The Seventh Circuit Court of Appeals recently held that the application of Indiana’s Automated Dialing Machine Statute to interstate calls was not preempted by the federal Telephone Consumer Protection Act or its implementing regulations (“TCPA”).  The case, Patriotic Veterans v. Indiana,  highlights the importance of considering both the TCPA and potentially applicable state laws before using an automatic dialing-announcing device (“ADAD device”) to deliver political or other types of messages.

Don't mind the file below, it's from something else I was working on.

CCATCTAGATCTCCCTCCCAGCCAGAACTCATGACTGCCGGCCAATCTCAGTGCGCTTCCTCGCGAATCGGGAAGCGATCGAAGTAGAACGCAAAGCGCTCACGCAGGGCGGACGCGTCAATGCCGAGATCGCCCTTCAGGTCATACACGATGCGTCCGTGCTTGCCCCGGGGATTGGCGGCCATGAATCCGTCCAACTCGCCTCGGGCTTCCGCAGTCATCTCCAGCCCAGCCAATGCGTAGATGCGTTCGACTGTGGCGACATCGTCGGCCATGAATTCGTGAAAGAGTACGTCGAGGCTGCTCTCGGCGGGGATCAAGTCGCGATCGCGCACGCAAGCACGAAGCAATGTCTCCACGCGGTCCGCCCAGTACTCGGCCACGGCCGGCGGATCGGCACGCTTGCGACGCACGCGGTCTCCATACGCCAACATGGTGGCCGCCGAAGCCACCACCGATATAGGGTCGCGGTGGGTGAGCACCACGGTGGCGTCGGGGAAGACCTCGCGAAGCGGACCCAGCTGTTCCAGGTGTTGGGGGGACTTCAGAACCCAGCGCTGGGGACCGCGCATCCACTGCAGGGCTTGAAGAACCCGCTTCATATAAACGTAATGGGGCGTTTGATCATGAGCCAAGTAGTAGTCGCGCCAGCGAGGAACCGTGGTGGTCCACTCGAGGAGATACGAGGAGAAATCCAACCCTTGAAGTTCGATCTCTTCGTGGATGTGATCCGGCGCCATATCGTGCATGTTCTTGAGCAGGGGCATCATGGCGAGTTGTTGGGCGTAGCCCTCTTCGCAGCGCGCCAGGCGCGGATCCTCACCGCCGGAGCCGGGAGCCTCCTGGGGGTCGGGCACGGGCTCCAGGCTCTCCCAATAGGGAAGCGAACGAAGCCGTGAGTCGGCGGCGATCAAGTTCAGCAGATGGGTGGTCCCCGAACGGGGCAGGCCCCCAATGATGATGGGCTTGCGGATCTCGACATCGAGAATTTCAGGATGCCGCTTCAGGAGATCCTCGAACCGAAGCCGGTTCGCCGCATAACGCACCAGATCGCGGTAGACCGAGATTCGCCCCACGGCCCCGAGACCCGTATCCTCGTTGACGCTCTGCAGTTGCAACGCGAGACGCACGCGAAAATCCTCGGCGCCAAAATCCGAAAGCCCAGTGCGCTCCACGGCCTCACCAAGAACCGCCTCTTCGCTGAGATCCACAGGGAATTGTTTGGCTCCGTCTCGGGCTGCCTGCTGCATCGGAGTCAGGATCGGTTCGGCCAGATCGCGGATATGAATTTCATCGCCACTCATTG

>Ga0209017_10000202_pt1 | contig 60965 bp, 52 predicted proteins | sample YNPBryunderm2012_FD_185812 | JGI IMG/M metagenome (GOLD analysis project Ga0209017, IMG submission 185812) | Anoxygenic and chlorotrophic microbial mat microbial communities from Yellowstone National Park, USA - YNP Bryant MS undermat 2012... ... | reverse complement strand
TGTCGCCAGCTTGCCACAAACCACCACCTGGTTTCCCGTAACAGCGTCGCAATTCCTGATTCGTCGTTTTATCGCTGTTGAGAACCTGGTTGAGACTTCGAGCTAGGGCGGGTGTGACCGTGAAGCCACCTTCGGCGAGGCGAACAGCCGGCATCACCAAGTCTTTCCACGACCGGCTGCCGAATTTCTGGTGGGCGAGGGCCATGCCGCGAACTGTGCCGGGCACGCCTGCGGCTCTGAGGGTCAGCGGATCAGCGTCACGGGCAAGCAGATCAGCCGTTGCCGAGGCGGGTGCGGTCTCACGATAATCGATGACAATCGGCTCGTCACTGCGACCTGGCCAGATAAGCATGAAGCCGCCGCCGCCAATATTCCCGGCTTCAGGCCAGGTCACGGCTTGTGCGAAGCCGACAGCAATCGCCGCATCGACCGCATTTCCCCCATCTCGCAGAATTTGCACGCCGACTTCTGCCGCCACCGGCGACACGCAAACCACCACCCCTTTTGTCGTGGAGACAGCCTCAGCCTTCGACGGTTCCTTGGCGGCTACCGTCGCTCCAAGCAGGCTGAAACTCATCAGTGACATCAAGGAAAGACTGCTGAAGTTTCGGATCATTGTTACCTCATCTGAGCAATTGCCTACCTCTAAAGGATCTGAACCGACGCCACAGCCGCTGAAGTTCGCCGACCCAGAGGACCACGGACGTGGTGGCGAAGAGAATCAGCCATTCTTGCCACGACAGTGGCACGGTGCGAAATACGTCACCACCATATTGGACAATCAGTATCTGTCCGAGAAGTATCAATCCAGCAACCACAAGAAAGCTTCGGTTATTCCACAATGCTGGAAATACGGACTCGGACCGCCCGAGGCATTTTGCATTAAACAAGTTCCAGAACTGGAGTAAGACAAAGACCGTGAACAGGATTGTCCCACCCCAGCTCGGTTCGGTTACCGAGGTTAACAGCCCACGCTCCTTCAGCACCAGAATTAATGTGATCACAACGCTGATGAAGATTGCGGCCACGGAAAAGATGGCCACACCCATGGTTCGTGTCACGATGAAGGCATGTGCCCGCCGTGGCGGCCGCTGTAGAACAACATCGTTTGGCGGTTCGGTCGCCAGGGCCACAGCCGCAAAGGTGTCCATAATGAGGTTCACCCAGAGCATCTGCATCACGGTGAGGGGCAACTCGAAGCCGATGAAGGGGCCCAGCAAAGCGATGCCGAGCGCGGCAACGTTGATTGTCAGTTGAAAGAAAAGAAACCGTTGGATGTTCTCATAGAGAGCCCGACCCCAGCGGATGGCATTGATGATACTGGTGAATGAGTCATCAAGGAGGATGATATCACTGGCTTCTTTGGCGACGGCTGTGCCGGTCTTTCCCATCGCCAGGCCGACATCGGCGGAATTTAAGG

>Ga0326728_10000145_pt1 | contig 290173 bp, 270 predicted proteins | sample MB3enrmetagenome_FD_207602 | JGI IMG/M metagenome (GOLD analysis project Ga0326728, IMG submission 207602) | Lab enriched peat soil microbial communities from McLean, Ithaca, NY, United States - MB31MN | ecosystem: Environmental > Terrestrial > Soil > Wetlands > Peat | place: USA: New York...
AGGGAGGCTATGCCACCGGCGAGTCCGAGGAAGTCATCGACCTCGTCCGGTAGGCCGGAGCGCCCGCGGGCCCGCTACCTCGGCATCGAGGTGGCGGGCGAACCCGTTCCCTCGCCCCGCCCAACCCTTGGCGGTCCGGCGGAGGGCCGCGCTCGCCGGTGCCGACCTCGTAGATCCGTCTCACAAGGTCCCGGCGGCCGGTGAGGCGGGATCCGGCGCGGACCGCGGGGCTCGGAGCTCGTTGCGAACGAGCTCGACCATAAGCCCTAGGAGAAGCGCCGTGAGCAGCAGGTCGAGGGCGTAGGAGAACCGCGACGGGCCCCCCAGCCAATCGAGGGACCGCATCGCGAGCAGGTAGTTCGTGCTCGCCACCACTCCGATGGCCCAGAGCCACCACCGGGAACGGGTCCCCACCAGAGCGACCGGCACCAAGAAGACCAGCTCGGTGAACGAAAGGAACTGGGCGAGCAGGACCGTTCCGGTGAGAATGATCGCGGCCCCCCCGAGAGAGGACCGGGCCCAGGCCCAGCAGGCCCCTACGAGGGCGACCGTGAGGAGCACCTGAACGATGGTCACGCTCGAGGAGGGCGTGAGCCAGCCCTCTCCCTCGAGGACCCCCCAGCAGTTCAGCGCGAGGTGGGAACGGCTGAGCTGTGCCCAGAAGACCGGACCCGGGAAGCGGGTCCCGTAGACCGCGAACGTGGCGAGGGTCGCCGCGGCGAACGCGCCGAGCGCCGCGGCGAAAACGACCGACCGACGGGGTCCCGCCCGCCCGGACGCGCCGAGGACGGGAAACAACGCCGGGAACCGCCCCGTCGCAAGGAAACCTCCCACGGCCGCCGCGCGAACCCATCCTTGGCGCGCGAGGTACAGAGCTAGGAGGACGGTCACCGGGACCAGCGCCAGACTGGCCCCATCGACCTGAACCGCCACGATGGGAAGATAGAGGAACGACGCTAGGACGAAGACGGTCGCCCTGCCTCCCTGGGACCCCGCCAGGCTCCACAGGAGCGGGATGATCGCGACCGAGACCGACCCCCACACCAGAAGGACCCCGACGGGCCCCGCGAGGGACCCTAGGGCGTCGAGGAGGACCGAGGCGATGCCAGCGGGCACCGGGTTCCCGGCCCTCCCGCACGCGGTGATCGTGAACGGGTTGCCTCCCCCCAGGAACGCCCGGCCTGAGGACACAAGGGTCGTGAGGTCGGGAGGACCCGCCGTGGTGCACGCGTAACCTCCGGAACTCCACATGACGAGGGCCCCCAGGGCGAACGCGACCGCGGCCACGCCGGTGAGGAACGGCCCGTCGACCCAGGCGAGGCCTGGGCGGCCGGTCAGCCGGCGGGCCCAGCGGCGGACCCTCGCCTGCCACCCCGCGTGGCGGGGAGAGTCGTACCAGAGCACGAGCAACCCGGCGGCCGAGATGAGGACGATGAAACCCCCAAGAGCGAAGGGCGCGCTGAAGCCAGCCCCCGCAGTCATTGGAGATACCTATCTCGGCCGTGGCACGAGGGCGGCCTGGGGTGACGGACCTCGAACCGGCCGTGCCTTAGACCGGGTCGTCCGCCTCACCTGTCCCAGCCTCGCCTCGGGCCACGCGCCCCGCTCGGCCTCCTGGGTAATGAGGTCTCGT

The Indiana statute at issue prohibits the use of an ADAD device, unless the call recipient has previously consented to receiving the message, the message is preceded by a live operator who obtains consent to deliver the message, or one of several statutory exceptions applies.  The limited statutory exceptions cover, for example, a school district contacting students, parents, or employees.  Because the Indiana statute does not provide an exception for political calls, Patriotic Veterans, an Illinois-based political advocacy organization that placed the calls, would be required to obtain prior consent if the Indiana statute applied.  The U.S. District Court for the Southern District of Indiana initially held that the Indiana statute’s application to interstate calls was preempted by the TCPA.  However, the Seventh Circuit reversed based on its reading of the TCPA’s preemption clause.  The Seventh Circuit also remanded the case to the district court to consider Patriotic Veterans’ argument that the Indiana statute violates the First Amendment.